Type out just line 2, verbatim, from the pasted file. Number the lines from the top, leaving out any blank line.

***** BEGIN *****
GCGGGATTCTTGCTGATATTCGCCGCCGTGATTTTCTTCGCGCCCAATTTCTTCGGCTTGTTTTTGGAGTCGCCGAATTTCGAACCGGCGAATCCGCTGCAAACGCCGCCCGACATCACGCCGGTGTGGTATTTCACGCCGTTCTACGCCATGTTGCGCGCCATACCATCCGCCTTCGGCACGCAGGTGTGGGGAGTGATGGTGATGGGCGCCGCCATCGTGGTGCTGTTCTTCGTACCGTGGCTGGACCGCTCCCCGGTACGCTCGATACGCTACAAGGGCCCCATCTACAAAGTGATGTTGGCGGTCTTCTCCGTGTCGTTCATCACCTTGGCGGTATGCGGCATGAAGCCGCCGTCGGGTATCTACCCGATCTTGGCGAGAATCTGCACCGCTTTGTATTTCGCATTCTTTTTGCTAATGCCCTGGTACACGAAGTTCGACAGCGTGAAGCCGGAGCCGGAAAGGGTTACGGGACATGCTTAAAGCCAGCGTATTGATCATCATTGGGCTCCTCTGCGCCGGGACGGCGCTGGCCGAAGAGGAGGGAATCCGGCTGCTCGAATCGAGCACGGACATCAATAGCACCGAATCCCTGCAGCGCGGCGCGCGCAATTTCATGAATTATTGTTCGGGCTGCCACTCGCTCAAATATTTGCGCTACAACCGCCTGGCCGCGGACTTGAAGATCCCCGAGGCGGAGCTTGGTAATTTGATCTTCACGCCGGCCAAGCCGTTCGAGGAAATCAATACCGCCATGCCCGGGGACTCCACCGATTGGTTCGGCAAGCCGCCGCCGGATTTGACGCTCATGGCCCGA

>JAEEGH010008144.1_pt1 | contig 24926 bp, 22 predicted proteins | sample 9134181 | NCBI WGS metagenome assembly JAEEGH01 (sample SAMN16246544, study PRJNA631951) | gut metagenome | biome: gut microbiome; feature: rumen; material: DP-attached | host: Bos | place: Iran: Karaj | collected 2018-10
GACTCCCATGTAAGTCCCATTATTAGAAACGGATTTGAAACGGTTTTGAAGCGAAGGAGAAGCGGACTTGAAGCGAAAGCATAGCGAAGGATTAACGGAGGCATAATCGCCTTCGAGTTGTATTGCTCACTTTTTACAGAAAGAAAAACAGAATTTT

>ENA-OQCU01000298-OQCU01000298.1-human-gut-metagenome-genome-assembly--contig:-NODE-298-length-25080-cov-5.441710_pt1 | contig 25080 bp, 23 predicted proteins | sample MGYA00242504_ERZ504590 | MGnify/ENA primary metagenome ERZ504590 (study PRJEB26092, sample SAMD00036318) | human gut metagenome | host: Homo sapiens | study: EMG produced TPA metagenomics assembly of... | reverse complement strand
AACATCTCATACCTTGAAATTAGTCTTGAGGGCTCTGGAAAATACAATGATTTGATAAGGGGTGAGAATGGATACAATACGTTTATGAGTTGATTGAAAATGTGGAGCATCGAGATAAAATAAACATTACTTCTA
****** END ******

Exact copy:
>JAEEGH010008144.1_pt1 | contig 24926 bp, 22 predicted proteins | sample 9134181 | NCBI WGS metagenome assembly JAEEGH01 (sample SAMN16246544, study PRJNA631951) | gut metagenome | biome: gut microbiome; feature: rumen; material: DP-attached | host: Bos | place: Iran: Karaj | collected 2018-10